Skout Appoints VP of Trust, Safety & Community

 Skout recently named community safety expert Karen Barker vice president of trust, safety and community.

“As Skout’s community safety leader, Karen will ensure that trust and safety is built into everything we do,” said CEO and founder Christian Wiklund.

Barker will direct a global team of community managers, lead privacy and safety policy initiatives, collaborate with product, engineering and design teams, and oversee the enforcement of trust and safety policies.

“Our community is highly engaged and active because we create fun, positive experiences and have zero tolerance for bad behavior,” said Wiklund. “Karen will help us strengthen this commitment and guide us as we continue to implement some of the most advanced safety policies and technologies in the industry.”

Offering two separate and distinct communities for teens and adults, Skout is committed to cultivating peace of mind as community members easily and safely make new friends and enjoy features like chatting, virtual gift-giving and photo sharing.

Skout deploys advanced, proprietary technology that continuously monitors activity on the network to identify users whose behavior appears unusual, inappropriate or suspicious.  Under its zero-tolerance policy, Skout immediately bans users for inappropriate or suspicious behavior.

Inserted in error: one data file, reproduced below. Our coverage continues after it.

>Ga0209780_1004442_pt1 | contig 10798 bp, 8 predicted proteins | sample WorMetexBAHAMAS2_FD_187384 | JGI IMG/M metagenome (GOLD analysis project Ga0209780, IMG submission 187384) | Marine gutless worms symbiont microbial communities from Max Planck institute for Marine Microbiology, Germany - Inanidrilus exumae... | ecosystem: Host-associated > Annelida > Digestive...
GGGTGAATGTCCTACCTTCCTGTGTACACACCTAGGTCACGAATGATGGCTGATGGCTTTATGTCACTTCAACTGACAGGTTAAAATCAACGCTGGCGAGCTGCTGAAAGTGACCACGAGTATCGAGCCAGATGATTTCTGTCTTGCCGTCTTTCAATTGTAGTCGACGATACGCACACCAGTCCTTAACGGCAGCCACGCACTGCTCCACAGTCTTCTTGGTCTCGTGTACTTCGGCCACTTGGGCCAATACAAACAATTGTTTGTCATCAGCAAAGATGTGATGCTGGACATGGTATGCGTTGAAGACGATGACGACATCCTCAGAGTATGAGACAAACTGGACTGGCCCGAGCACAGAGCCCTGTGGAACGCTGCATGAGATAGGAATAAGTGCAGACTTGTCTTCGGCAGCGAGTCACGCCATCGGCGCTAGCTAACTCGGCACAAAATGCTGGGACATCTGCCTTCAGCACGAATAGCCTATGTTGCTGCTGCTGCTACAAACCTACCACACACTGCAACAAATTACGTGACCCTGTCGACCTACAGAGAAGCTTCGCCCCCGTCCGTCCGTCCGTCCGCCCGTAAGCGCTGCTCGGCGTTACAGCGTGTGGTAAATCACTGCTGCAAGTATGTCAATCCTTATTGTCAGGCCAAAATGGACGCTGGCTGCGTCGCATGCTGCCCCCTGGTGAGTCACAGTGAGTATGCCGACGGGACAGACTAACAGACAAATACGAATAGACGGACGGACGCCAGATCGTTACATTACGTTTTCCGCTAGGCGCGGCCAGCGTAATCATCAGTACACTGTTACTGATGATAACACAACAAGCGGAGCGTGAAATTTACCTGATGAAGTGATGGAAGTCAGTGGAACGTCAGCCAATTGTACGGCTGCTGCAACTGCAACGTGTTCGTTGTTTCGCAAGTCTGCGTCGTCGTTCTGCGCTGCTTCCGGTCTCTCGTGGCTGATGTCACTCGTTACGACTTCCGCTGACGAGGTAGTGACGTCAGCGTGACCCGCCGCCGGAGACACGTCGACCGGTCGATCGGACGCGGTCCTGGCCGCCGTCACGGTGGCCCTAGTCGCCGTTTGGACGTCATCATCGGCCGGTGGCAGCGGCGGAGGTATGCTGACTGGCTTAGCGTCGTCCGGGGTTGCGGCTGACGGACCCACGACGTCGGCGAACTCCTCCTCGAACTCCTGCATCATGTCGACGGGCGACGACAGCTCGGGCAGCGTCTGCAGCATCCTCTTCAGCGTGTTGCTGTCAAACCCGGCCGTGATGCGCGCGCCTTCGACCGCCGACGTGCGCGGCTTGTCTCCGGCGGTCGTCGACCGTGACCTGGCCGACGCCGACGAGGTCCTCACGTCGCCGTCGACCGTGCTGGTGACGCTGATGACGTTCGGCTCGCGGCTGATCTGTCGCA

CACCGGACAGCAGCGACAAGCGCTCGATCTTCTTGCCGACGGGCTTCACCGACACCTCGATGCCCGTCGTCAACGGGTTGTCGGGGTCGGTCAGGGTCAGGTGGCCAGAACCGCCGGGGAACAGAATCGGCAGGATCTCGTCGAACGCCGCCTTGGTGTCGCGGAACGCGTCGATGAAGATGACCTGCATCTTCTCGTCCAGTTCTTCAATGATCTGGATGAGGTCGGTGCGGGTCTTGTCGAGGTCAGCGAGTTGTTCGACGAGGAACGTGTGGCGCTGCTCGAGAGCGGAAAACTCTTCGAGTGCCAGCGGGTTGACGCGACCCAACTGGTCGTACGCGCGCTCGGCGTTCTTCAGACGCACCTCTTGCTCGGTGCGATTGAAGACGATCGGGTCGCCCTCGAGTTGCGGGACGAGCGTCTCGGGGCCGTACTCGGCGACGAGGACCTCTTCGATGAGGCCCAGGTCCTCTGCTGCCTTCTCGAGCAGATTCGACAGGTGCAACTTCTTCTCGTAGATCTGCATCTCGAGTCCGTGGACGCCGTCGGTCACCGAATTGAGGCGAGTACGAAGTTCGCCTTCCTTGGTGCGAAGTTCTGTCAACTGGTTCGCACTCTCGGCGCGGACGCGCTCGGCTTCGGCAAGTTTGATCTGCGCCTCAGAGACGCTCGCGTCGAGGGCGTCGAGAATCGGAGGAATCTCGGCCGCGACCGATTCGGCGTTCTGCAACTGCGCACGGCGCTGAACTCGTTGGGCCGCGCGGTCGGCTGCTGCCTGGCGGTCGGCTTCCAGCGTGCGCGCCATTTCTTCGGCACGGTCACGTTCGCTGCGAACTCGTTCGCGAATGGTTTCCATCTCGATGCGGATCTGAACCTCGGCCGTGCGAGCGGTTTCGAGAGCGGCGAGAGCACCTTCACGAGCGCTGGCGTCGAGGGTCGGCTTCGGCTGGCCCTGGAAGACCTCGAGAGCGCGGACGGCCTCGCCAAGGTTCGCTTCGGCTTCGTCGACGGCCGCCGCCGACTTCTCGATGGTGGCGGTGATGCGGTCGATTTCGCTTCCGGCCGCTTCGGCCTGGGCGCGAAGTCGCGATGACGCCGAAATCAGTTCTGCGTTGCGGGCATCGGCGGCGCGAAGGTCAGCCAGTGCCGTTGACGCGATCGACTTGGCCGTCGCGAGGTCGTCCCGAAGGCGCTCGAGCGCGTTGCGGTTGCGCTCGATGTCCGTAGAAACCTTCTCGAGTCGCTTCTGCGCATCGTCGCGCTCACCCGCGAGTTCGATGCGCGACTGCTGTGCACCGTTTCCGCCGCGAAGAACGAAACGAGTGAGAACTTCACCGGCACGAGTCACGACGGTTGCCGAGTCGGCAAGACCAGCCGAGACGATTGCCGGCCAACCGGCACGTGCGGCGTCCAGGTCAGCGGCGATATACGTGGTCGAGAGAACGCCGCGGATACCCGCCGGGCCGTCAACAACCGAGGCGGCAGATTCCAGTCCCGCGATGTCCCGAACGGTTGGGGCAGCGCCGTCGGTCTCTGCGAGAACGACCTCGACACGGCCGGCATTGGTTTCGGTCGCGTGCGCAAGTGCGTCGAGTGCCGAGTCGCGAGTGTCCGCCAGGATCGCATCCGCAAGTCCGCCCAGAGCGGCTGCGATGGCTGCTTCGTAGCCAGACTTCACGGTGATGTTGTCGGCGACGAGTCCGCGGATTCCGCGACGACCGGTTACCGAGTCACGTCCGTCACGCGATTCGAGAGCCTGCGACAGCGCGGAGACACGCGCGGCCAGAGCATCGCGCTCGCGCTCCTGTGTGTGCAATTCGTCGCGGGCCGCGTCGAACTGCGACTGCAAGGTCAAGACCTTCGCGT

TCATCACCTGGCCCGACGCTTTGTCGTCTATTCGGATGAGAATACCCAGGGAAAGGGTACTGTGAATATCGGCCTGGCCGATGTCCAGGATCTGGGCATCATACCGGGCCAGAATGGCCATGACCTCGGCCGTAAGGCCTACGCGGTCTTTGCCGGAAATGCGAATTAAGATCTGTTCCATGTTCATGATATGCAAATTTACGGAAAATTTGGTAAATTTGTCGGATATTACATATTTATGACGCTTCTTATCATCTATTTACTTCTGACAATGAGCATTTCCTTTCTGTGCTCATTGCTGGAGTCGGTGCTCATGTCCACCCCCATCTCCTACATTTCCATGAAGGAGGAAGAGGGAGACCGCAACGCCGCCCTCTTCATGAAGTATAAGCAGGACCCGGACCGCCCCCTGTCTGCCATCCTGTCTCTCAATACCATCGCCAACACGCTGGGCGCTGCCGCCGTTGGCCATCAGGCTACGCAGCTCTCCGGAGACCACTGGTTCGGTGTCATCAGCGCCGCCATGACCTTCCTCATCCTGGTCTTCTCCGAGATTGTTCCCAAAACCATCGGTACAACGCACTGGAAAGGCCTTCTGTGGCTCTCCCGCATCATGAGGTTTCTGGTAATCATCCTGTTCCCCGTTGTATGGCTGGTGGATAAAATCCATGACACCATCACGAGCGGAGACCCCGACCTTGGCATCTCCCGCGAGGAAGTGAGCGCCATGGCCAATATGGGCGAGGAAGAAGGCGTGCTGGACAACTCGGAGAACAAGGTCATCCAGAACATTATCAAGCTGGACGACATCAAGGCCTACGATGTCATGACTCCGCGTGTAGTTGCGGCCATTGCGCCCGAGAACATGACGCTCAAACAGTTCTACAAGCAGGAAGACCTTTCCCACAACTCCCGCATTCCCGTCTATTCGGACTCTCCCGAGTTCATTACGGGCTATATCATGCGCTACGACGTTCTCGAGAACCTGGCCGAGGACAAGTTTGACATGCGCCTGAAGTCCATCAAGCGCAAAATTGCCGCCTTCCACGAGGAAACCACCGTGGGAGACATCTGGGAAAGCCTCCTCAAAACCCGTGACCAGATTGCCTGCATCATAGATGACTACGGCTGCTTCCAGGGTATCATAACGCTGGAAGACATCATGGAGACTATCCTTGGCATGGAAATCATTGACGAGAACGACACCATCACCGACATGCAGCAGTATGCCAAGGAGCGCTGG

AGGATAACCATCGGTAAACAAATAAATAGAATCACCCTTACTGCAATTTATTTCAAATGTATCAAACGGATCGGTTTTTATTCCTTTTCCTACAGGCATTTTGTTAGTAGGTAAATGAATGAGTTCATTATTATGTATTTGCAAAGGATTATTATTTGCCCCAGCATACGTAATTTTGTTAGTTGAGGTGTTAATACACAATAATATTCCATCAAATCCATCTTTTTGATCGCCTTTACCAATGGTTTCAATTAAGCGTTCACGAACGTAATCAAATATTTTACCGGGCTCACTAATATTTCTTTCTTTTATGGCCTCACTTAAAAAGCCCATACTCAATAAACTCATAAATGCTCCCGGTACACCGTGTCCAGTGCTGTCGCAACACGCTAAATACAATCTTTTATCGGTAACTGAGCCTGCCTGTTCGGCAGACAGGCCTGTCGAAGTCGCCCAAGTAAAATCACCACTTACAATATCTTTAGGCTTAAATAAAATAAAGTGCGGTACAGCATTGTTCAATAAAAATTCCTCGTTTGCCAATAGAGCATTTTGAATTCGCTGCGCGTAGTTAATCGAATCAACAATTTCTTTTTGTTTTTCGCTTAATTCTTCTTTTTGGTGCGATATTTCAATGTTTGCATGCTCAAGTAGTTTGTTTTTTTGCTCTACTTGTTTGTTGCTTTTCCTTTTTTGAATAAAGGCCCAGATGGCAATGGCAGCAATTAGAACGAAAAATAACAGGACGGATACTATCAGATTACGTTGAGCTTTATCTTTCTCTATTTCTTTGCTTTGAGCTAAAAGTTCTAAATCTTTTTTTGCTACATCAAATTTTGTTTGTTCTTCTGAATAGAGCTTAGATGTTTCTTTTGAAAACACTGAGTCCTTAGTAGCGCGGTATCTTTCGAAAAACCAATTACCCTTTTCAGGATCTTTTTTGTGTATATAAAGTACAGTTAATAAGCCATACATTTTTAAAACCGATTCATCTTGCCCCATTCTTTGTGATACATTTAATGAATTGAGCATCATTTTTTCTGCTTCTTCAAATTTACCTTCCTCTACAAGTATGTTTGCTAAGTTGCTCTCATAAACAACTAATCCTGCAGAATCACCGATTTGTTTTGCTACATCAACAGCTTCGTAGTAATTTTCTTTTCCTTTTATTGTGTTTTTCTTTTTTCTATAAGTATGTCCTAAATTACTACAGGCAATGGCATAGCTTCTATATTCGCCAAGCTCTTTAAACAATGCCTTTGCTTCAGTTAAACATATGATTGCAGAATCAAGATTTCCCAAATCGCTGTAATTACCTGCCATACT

Barker is a customer safety expert who has designed and managed community care, fraud and risk programs for companies including Sprint, The Walt Disney Company, Restoration Hardware, and eHarmony.

Starting in 1990 as vice president of operations for SuperShuttle International, Barker worked with transportation associations and public utilities commissions to develop programs for the safety of passengers and drivers. She was instrumental in testing onboard safety technology including the first GPS-based vehicle tracking and dispatching system.

In her new role, Barker will be instrumental in actualizing Skout’s mission of connecting people around the world through a platform that is fun, engaging and secure.

“The opportunity to work with a community as dynamic and thriving as Skout’s is tremendous.  I look forward to building on the strong systems, tools and processes that reflect Skout’s top commitment, which is the safety of its community,” said Barker. “The Skout team has set the safety bar high and we will continue to work diligently to implement the best tools, systems and educational methods.”



Terms of Service Update and a Reminder

With tens of thousands of new users signing onto our app each day, we’re working hard to make the experience of meeting new people as fun and positive as possible.  We want to do this by staying true to our community and maintaining your trust, so we regularly review and update our Terms of Service (TOS). Today we rolled out some updates to the TOS, so that it’s easier to read, more transparent, and fully represents the intended uses of Skout and the character of our community. Importantly, although our Privacy Policy has long declared that Skout does not intend to accept registrations from children under 13, our TOS now explicitly forbids children under 13 from using our service. Skout is designed for two separate communities – adults and teenagers 13 and older – and we’ve made sure to spell that out as clearly as possible in this updated TOS. We encourage you to read the full policy and we welcome your comments.